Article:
The Mediating Role of Teaching Quality and Student Engagement Between Teacher Mental Health and Learning Outcomes of Students with ASD.
Children with autism spectrum disorder (ASD) are entitled to free and appropriate education in public schools. Teachers play a critical role in delivering educational support for students with ASD on a daily basis. However, teachers of students with ASD report more stress and burnout compared to teachers of students with other disabilities (Kokkinos & Davazoglou, 2009). Despite the attention to burnout and stress, the actual influence of teacher burnout and stress on the learning outcome of students with ASD remains unclear.
(1) To understand the effects of burnout and stress on teaching quality, student engagement, and individual educational program (IEP) outcomes of students with ASD.
(2) To understand the mediating roles of teaching quality and student engagement between teacher burnout and stress and IEP outcomes of students with ASD.
Seventy-nine dyads consisting of a special education teacher and one student with ASD selected randomly from each teacher’s caseload were recruited. Teachers’ levels of stress and burnout, including emotional exhaustion (EE), depersonalization (DP), and personal accomplishment (PA), teaching quality, and student engagement were collected using standardized measures at the beginning of the school year. The students’ progress on the IEP goals were tracked throughout the school year using Psychometric Equivalence Tested Goal Attainment Scaling (PET-GAS; Ruble et al., 2013).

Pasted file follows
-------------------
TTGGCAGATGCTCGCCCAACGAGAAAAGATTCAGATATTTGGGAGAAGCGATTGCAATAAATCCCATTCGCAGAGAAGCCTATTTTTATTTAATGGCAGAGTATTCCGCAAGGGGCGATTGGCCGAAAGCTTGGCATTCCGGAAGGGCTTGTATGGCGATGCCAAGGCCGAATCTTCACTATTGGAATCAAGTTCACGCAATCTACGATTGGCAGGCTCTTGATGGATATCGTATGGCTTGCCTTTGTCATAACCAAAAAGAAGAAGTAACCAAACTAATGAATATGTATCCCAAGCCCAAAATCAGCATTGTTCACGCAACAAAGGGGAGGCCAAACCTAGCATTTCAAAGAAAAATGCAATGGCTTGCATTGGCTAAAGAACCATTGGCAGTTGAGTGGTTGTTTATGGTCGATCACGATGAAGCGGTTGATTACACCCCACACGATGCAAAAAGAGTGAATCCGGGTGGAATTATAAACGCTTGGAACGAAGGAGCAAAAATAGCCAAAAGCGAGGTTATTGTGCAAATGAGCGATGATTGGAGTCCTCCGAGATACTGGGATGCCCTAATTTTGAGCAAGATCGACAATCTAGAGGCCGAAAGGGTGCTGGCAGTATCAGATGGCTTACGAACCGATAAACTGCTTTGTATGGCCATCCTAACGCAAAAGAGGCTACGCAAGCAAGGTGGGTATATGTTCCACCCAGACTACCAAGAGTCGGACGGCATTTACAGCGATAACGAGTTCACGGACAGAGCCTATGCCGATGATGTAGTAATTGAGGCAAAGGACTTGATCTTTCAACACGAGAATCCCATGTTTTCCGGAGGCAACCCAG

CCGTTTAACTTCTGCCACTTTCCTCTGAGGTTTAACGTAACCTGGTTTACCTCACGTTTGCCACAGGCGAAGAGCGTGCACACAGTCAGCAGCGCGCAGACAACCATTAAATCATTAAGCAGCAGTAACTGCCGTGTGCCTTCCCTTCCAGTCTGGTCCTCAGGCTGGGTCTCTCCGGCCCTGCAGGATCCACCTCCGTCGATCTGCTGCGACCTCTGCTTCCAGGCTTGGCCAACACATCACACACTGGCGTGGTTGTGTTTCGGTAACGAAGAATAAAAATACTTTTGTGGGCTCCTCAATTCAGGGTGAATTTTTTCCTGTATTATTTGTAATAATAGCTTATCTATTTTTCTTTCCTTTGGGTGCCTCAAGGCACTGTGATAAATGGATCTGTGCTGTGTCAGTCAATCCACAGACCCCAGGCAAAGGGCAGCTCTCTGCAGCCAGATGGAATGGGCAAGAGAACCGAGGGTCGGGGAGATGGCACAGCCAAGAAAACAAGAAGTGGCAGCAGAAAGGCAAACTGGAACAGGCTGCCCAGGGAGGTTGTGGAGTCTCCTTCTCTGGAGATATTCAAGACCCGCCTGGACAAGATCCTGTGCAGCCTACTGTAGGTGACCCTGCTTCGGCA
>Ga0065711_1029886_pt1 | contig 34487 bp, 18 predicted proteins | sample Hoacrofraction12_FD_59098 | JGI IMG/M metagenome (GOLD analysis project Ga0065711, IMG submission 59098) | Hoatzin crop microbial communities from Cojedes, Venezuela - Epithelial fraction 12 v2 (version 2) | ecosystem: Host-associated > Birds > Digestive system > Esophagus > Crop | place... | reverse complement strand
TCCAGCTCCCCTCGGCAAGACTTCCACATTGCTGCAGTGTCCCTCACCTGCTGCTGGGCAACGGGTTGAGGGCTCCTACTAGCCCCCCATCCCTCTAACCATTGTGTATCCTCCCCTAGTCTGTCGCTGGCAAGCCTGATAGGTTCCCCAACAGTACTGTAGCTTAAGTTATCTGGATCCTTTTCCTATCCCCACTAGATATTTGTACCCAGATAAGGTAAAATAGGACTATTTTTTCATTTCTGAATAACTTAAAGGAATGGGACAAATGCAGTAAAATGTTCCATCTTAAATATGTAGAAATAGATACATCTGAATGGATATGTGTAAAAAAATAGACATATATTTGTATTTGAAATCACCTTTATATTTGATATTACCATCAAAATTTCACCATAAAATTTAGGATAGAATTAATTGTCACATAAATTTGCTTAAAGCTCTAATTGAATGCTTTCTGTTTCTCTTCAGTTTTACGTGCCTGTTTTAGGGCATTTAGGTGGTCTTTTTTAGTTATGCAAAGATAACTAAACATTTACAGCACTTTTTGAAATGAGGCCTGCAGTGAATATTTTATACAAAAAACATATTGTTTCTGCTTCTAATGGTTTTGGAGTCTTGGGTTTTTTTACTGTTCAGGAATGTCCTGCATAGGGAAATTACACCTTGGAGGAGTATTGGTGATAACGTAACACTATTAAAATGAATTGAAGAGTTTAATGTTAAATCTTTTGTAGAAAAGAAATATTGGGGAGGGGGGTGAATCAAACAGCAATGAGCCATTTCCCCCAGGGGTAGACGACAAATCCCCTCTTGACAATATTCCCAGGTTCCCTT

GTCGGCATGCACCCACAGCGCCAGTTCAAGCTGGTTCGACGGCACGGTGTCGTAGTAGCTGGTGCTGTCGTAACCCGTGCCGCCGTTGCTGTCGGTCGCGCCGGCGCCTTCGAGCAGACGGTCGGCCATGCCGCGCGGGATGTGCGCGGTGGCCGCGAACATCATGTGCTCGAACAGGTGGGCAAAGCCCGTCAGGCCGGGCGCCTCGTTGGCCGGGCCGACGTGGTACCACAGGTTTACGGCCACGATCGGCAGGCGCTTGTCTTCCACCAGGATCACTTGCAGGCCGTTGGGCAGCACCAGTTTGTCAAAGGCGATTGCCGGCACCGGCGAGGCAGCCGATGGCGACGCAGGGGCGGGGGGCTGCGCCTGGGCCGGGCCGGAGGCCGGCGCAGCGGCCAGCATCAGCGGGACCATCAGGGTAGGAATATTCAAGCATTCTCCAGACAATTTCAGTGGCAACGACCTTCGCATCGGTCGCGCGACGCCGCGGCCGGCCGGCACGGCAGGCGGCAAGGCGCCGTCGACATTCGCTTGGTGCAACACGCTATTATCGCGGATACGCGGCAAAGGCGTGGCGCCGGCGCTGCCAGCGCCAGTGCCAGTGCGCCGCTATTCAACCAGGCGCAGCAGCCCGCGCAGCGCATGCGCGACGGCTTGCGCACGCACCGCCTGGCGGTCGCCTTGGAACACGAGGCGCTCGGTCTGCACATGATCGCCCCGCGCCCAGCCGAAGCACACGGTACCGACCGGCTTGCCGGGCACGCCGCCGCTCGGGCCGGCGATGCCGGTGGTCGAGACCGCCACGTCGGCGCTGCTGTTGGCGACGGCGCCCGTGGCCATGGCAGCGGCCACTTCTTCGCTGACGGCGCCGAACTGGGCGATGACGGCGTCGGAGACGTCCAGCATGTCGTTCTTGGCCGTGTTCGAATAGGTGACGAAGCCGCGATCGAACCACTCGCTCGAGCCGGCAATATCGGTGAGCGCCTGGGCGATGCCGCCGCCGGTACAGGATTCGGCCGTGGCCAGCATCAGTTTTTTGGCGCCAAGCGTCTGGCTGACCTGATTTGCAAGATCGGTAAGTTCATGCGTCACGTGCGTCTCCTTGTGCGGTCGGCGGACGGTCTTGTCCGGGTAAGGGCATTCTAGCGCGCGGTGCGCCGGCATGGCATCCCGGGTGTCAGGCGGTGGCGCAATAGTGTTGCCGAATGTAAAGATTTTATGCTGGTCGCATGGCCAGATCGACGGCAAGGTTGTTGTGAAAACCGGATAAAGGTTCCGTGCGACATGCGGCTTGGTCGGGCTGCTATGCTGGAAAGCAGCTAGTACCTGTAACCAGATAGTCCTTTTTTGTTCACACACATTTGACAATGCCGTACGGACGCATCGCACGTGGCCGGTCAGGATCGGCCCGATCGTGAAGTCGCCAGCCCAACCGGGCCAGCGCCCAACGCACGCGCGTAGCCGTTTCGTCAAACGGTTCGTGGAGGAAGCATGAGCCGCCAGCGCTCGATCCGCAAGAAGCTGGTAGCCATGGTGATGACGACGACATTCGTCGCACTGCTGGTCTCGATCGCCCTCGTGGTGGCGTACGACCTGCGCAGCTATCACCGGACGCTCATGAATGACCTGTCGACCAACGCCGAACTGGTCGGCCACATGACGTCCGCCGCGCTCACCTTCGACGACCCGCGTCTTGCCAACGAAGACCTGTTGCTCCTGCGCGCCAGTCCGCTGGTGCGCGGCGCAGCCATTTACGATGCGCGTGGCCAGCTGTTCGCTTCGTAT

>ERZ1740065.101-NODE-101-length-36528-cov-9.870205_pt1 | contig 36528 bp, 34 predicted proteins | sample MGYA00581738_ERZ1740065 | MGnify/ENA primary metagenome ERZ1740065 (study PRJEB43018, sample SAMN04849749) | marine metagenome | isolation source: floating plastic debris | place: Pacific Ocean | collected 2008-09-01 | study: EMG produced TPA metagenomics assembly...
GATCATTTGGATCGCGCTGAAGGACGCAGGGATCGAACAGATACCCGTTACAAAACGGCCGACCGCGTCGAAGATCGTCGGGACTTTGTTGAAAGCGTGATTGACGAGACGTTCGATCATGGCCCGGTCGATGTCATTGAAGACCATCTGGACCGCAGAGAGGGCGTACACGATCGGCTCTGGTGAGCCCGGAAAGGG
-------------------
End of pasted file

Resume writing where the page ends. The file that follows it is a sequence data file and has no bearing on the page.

Effects of burnout and stress on teaching quality and student engagement. Multivariate regressions showed that teacher stress was the only significant predictor of both decreased teaching quality (b = -.07, t(54) = -3.08, p = .003; F(4, 54) = 3.41, p = .015) and of decreased student engagement (b = -.03, t(66) = -2.82 , p = .031, F(4,66)= 2.21, p = .078).
IEP outcomes. PA was the only significant predictor (b = .06, t(60) = 2.90, p =.005) of student IEP outcomes, F(1,60) = 6.70, p < .001.
The mediating role of teaching quality and student engagement. Despite having no direct influence, entered in parallel, stress, EE, and DP influenced IEP outcomes either through student engagement alone or through student engagement and teaching quality (indirect effect = -.001 ̶̶ -.05, SE = -.22 - .001, 95% CI = -.21 ̶̶ -.0001). PA had only a direct influence on student IEP outcomes (see Figure 1).
One of the three burnout subscales (PA) was negatively and directly related to achievement of long-term IEP outcomes for students with ASD. In contrast, stress, EE, and DP, had indirect effects on student IEP outcomes either through student engagement alone or through teaching quality and student engagement together. The results not only document a direct impact of teacher burnout and stress on student learning outcomes, but also provide preliminary documentation of potential mediating mechanisms between burnout and stress and student learning outcomes. The results suggest that stress management and mental health should be addressed in pre-service and in-service training, and in evidence-based programs for students with ASD in school.